© 2010 MLB Advanced Media, L.P. All rights reserved.

03/01/10 4:32 PM EST

Role change for Hermida not an issue

Reserve duty doesn't bother Red Sox's new outfielder

FORT MYERS, Fla. -- You can call this a spring of change for Jeremy Hermida, and it has nothing to do with a new scruffy beard or an elaborate tattoo that now rests on his left shoulder.

For the first time in his Major League career, Hermida will be playing somewhere other then South Florida. After being considered a hotshot prospect and eventually becoming an everyday player for four consecutive seasons, he'll now be a reserve for the first time.

So, will these changes help Hermida become the premier outfielder he was once projected to be?

"I don't think it will hurt," Hermida said before Monday's workout. "It's definitely refreshing to come here, I can tell you that. Whether I need a fresh start or not, it's tough to say. But I'm just happy to be here. The excitement of this camp and just the way people go about things is something that I'm really excited to be a part of, and I'm excited to play a full season."

The Red Sox acquired Hermida -- a former first-round Draft pick who hasn't yet fully lived up to the hype -- in exchange for a couple of pitching prospects in November. At the time, general manager Theo Epstein called it a low-risk, high-reward deal.

Low risk, because Hermida will make $3.345 million this season and, after the eventual acquisition of Mike Cameron, looks to be the fourth outfielder to start the season.

High reward, because the 26-year-old lefty-hitting corner outfielder has all the tools to be a perennial All-Star in this league -- he just hasn't been able to cash that in yet.

"We're hoping that he'll be a huge asset to our team," Red Sox manager Terry Francona said. "On one hand, if he's playing a lot, something else went wrong somewhere. But we'd like him to play enough, because we like what he can do -- swings at strikes, works the count, got some power. Sometimes that clicks in at a different age. We'd like to be that team."

The Marlins weren't.

They made Hermida the No. 11 pick in the 2002 First-Year Player Draft, and three years later, he was already in the big leagues. Hermida then showed some promise in '07, when a strong second half allowed him to finish the season with a .296 batting average, 18 homers and 63 RBIs in 123 games.

But over the past couple of years, Hermida's hit just .253 with a .335 on-base percentage, a .400 slugging percentage and 15 home runs per season.

"I think just a change of scenery is sometimes a good thing, and I think that's going to help him," said journeyman right-hander Joe Nelson, who played with Hermida in Miami in 2008 and was signed to a Minor League contract this offseason. "There's no preconceived notions. There's not the No. 1 prospect like he was coming up. Now, he's just an established outfielder in the big leagues.

"I think Herm is going to do just fine."

Hermida wants to show the world he can be a very productive player in the big leagues. But a sufficient number of at-bats are required to send that kind of message.

Still, though, Hermida continually talks about how happy he is to be a member of the Red Sox. And he's not concerned about being labeled as a reserve player for the rest of his career.

"I think being a reserve player in Boston is a little bit different than being a reserve player on any other team," Hermida said. "You look at the 25 guys that are going in that dugout, and you have some names in there.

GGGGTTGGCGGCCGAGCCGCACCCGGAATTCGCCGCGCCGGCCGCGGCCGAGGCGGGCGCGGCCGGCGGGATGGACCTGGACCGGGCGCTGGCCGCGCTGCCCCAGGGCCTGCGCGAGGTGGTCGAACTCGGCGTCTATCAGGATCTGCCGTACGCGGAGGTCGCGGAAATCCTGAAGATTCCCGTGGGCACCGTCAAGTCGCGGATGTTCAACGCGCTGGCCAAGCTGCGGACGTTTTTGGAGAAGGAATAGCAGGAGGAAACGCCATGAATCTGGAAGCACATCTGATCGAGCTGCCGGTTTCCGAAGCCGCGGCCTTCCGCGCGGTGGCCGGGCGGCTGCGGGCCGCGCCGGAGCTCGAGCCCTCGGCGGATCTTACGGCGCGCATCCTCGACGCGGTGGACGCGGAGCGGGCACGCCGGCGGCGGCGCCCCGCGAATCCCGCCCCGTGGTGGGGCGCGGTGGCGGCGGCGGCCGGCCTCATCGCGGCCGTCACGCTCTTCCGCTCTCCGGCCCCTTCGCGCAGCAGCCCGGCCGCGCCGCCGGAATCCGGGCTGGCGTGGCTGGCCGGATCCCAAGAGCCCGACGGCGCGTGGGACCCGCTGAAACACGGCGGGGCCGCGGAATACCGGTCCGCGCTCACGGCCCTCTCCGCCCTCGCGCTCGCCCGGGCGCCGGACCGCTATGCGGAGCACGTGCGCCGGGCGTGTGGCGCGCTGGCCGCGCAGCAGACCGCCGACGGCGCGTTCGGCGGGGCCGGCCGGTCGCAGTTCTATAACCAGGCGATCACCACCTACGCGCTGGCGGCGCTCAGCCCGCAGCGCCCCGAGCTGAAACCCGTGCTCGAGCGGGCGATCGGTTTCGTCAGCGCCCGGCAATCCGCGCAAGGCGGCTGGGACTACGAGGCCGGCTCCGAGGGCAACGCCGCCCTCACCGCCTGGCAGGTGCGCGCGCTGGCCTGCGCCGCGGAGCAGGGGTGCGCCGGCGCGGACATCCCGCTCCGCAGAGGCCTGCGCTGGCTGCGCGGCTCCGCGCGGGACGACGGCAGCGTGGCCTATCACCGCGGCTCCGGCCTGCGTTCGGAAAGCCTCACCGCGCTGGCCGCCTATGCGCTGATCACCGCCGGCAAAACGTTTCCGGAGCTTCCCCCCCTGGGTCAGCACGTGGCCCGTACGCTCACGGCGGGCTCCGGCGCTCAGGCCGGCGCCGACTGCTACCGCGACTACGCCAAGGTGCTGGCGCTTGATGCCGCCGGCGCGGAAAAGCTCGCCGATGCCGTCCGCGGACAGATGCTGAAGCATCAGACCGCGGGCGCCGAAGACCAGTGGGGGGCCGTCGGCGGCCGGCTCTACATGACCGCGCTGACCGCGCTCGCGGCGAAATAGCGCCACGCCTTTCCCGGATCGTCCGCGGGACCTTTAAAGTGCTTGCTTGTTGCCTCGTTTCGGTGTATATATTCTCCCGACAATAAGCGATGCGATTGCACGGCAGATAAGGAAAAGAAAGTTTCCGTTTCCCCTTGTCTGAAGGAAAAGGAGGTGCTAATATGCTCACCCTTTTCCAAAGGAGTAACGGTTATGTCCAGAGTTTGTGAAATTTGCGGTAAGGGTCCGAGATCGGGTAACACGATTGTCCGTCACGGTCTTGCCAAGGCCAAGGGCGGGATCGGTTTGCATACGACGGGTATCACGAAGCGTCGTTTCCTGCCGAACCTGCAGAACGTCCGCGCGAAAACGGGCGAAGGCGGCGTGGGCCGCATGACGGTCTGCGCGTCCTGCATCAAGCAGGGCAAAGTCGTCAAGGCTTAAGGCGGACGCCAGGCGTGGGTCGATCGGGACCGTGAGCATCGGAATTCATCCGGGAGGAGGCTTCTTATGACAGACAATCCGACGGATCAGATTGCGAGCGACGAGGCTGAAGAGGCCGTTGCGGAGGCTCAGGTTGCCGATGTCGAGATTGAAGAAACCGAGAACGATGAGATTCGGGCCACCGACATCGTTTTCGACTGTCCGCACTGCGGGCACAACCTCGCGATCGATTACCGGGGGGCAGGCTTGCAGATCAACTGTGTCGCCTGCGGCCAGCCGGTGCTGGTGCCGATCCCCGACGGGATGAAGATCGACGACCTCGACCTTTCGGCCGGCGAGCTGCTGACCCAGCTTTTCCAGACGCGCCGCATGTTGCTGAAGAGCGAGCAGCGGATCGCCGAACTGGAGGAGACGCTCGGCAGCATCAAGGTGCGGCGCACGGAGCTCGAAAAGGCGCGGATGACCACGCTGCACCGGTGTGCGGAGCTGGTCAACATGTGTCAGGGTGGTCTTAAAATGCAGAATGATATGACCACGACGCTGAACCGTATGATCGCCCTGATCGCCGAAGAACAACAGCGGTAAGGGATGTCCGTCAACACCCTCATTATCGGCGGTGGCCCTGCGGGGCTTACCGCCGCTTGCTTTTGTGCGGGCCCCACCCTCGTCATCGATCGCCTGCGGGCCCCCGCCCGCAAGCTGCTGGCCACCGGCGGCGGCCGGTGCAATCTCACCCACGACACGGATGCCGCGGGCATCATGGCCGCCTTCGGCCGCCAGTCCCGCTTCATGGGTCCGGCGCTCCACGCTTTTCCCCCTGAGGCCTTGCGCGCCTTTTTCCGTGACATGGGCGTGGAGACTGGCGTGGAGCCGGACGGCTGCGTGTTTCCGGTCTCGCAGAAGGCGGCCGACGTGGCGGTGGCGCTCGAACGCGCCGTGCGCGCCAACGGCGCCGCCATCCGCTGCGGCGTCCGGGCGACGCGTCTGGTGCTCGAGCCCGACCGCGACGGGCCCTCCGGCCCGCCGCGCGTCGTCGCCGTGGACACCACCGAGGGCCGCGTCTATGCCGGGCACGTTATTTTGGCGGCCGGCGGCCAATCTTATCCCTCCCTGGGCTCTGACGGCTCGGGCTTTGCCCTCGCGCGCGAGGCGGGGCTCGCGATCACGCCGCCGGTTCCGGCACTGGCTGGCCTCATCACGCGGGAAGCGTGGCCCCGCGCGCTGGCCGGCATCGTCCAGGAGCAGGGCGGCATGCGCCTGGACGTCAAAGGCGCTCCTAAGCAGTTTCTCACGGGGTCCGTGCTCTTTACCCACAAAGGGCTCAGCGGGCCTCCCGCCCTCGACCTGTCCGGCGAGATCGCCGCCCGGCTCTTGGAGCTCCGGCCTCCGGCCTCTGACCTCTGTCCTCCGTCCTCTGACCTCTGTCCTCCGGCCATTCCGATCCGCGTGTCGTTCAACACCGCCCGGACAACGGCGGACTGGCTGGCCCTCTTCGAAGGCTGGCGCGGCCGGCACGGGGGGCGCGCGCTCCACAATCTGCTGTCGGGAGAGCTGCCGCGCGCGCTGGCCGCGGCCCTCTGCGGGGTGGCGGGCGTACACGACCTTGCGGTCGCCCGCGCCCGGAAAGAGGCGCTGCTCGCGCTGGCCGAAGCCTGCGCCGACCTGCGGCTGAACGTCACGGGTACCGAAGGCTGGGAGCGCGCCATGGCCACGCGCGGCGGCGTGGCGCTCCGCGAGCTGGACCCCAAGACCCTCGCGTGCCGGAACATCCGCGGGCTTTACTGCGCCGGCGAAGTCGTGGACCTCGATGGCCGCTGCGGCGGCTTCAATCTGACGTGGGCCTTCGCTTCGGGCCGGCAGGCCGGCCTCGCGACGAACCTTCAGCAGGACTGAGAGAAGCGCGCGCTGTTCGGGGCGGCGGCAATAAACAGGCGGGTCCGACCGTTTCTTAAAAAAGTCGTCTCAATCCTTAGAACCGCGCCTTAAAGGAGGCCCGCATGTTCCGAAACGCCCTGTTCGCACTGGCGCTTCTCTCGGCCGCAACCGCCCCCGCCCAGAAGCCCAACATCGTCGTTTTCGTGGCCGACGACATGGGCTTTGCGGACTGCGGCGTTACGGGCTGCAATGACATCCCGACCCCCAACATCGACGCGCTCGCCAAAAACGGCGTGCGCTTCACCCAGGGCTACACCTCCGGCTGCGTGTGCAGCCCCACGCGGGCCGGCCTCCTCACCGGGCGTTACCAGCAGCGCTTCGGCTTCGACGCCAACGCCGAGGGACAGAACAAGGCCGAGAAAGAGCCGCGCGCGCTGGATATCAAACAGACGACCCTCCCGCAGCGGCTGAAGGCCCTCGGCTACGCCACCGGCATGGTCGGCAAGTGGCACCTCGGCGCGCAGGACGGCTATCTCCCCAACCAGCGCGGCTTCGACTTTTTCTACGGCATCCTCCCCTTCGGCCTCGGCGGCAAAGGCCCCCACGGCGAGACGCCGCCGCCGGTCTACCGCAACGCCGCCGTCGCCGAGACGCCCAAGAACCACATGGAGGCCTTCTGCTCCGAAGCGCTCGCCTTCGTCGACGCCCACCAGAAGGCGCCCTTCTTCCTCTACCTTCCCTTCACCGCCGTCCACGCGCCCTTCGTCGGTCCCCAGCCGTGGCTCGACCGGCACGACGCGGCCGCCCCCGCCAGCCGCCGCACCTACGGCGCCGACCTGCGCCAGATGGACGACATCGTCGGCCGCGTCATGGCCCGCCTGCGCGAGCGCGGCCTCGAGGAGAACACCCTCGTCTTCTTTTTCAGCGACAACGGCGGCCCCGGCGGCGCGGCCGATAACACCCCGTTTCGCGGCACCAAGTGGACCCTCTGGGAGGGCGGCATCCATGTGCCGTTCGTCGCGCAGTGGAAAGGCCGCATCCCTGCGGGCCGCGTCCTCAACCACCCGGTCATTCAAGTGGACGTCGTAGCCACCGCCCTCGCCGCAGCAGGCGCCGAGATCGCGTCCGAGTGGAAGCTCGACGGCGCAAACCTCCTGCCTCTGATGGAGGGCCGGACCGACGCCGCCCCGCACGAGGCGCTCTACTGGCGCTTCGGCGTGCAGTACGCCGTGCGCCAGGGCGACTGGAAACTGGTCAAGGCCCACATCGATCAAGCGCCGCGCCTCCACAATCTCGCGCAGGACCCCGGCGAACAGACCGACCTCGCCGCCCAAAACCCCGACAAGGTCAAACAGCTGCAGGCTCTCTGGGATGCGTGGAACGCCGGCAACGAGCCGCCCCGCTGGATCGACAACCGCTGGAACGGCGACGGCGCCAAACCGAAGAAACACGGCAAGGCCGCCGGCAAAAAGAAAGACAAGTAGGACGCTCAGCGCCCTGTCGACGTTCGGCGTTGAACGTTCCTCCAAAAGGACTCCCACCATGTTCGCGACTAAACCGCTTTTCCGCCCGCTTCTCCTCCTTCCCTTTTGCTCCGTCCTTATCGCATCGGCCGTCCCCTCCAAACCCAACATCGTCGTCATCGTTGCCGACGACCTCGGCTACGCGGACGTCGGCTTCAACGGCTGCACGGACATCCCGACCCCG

"I don't think anybody strives to not be an everyday player. I think that's everyone's goal. ... As far as I'm concerned, you're definitely working to prepare yourself like that. If that's not the case, then you're ready when you're called upon."

Hermida, who has an above-average arm and has the type of gap-to-gap power that may be tailor-made for Fenway Park, finished last season with a .259 batting average and 13 home runs in 129 games. After some adjustments, he finally started to get going in August -- a month when he batted .312 -- but a rib injury limited him to just three games the rest of the way.

In the offseason, Hermida said he got "a lot of work done" on those ribs -- though it wasn't surgery, just "maintenance stuff to make sure it didn't happen again" -- and added that he's "felt fine ever since."

"It's funny how that happens. You can't get the injury when you're in a slump?" Hermida said. "I was definitely feeling good. You never know what happens, but everything happens for a reason, and I'm here now and happy to be here."

Hermida asserted that he won't be "shell-shocked" when he starts playing games at Fenway, but it's hard to discount the fact he'll be going from a team that consistently ranks among the lowest in the Major Leagues in average attendance to a club that's had 550 consecutive home sellouts.

Even though it's only Spring Training, Hermida is already digging the energy.

"I think it's awesome," Hermida said. "I love it. To walk out there and see the people that care about the organization and this team and the passion that they have, it's phenomenal. It really is, to be able to go out there and have that in Spring Training. It really makes it fun to come to the park every day. It's exciting, and it's just a pleasure to be a part of."

As for how big a part of that he'll actually be? Who knows what will play out during the course of a long season.

But Francona said Hermida is at least handling everything the right way so far.

"He's done a great job early on of accepting and being open to what we're talking about and things like that -- a real good attitude," Francona said. "Because he knows going in that it's going to be a challenge right away. But he's been really good about handling that."

Alden Gonzalez is a reporter for MLB.com. This story was not subject to the approval of Major League Baseball or its clubs.